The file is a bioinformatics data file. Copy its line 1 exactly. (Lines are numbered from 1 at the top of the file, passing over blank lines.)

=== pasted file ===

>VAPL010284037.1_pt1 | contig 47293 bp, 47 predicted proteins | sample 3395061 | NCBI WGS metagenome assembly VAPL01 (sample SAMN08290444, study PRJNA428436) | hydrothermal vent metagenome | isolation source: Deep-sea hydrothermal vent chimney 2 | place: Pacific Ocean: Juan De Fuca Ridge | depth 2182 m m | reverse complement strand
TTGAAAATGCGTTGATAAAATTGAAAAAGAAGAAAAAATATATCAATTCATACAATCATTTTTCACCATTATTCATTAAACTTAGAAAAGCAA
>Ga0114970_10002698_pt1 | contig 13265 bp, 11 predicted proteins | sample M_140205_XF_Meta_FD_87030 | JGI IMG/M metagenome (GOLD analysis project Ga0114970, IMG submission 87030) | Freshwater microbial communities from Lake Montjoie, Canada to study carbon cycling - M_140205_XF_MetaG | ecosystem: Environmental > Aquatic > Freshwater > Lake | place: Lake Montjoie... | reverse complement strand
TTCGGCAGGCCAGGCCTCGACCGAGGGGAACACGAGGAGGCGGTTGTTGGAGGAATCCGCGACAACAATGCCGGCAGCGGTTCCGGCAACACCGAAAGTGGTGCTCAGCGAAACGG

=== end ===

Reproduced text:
>VAPL010284037.1_pt1 | contig 47293 bp, 47 predicted proteins | sample 3395061 | NCBI WGS metagenome assembly VAPL01 (sample SAMN08290444, study PRJNA428436) | hydrothermal vent metagenome | isolation source: Deep-sea hydrothermal vent chimney 2 | place: Pacific Ocean: Juan De Fuca Ridge | depth 2182 m m | reverse complement strand